Somehow the “answers” will have to be the creation of common experiences that invite curiosity, openness, and simple kindness.   Curiosity mixed with kindness can bridge differences, without eliminating differences.

What kind of experiences would these be?

As a designer of social technology, I can only think that, among other things, these experiences have to include radically new ways  a) to manage attention overload without killing serendipity, and b) to discover “content” that is rewarding – even deeply fulfilling – without relying on naturally clumping algorithms like “Show me more like this one” — or “Show me – books, movies, ideas, etc – that other people like who like the same kinds of stuff I like.

Honestly, with algorithms like that, what can you expect other than bigger and bigger clumps?

Five Causes of Media Inaccuracy – illustrated by reporting of the Iranian election protests

In her piece published yesterday about the reporting of the current Iranian “Green Revolution”, Cynthia Boaz identified five causes of media inaccuracy:

  1. Intentional misrepresentations:  Spinning, twisting, distorting, or outright making things up for the purpose of bolstering a particular ideology, political party, or other limited interest.
  2. Sloppy or hasty reporting:  “…the inability or unwillingness of reporters to engage in serious investigative or assiduous on-the-ground reporting.  For example, when in doubt – where information is sparse or of questionable veracity, and official (government) forces are being challenged by nongovernmental forces, media tend to default to the perspective of the officials, regardless of regime type or ideology.”
  3. Fragmentation, which “involves covering the story in isolated, seemingly unrelated pieces”, which when taken together give a very different impression than a deeper reporting of the whole system would reveal.
  4. Dramatization, which “occurs when the news is encapsulated in short, sensationalistic bits intended to provoke an emotional response on the part of the news consumer.”   This seems to be close to the “intentional’ type of bias, since it serves the narrow interests of the reporting agency.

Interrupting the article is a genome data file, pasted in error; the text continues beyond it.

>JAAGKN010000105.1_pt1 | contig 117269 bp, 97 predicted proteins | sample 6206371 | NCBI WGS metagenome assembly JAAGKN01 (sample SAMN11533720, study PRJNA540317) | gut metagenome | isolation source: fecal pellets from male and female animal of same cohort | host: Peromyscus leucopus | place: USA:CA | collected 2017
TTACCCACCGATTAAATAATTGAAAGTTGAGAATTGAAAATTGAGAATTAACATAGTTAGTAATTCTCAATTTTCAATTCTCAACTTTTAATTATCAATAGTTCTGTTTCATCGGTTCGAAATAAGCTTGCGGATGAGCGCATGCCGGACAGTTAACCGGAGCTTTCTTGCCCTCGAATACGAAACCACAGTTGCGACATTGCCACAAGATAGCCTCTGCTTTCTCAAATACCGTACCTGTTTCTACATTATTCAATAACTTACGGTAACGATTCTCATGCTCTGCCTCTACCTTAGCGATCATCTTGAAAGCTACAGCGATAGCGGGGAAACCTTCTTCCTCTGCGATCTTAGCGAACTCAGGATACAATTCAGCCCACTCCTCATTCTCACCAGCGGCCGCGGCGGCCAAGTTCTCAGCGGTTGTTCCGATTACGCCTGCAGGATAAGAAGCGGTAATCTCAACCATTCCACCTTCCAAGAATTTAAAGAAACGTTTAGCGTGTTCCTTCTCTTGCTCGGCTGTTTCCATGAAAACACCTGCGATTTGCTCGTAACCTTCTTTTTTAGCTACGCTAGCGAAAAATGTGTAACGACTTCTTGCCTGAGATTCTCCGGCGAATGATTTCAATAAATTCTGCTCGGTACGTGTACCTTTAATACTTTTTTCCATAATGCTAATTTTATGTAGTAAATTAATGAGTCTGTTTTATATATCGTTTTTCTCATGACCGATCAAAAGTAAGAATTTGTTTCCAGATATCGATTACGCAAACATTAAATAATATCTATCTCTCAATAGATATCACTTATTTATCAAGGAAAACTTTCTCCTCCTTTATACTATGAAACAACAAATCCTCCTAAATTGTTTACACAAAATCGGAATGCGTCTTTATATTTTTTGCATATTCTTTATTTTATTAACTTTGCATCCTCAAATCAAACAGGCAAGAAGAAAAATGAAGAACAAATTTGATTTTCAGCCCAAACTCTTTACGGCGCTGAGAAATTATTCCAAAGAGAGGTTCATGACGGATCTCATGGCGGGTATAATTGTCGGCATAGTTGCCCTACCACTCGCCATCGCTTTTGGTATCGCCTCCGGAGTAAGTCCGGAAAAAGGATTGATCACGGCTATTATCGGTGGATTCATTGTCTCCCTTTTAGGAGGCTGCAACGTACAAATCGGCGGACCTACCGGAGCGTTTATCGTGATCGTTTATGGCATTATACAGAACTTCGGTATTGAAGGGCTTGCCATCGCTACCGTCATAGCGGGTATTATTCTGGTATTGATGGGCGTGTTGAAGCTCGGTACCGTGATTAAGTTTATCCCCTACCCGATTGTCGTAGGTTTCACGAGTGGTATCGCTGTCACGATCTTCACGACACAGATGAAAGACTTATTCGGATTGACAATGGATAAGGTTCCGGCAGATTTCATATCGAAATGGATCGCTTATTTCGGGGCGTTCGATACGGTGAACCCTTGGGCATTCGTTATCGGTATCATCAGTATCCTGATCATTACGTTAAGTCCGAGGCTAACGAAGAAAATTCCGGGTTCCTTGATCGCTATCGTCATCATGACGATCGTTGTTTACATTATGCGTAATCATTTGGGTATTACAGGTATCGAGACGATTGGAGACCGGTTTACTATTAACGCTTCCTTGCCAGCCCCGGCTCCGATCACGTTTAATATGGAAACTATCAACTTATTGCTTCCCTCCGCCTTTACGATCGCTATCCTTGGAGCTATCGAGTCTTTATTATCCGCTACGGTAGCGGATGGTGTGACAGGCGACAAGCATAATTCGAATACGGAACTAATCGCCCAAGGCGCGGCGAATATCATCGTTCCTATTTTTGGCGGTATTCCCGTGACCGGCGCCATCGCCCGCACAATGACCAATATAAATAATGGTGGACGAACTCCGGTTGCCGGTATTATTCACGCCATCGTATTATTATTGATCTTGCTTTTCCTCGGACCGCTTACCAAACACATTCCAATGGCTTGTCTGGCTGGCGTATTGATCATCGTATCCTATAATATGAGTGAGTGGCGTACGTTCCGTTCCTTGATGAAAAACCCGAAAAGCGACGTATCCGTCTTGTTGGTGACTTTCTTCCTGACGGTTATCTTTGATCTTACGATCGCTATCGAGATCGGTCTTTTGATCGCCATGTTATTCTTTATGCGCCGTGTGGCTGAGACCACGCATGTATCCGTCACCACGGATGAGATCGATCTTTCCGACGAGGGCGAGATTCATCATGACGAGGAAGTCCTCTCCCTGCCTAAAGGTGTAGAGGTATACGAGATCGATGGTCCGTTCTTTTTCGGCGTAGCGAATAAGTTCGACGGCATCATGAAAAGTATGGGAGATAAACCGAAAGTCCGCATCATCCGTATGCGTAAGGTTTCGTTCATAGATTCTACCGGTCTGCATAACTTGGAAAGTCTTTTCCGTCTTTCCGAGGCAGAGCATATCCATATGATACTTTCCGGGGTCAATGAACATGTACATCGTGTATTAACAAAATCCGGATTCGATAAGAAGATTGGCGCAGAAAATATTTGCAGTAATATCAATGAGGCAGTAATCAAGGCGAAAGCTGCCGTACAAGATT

5. Euphemism, for which Boaz gives the example of using the phrase “’huge crowds in Iran” which can then give the impression that these “crowds” are disorganized, spontaneous types of groupings, rather than strategic, organized and disciplined.

I see the distinctions, and it is important to understand them.  However, these five causes can still basically be lumped together as either grossly intentional, or as less intentionally lacking a holistic viewpoint.  Lacking a holistic viewpoint can be attributed to effects that may be out of the reporter and agency’s control, such as lack of access to sources or lack of funding; or else they can be attributed to factors that are directly the fault of the reporting agency: lack of competence (sloppiness), or lack of integrity (e.g., a desire to appeal to sensation-seeking consumers in order to be noticed and sell).

In the case of reporting on the Iranian election demonstrations, Boaz states that several of these types of media errors have together given the World the idea that the demonstrations have been chaotic, unplanned, isolated acts that are often violent.  In contrast, she says that

“These people are for the most part technologically and strategically savvy, especially when compared to the hardliners and mullahs that make up the ancient regime in Iran. They have studied the nonviolent struggles in Chile, South Africa and Serbia. They understand the dynamics of civil resistance and the power of simply withdrawing individual complicity in oppression. These are the people whose “tweets” and Facebook “status updates” the world is getting live via digital media…”

And that in contrast to what is mostly reported,

“the reality is much richer and more potentially encouraging. The Green Revolution is not just a series of ad hoc protests against a political theft, it is a story of widespread resistance to ongoing oppression. It is not the repression and violence that is most interesting about the news coming from Iran, it is that people continue to resist despite the repression.”

I would love to see more reporting about the intelligent and conscious components of this resistance.  How much in depth reporting is even possible in a country that obstructs investigation and punishes dissent?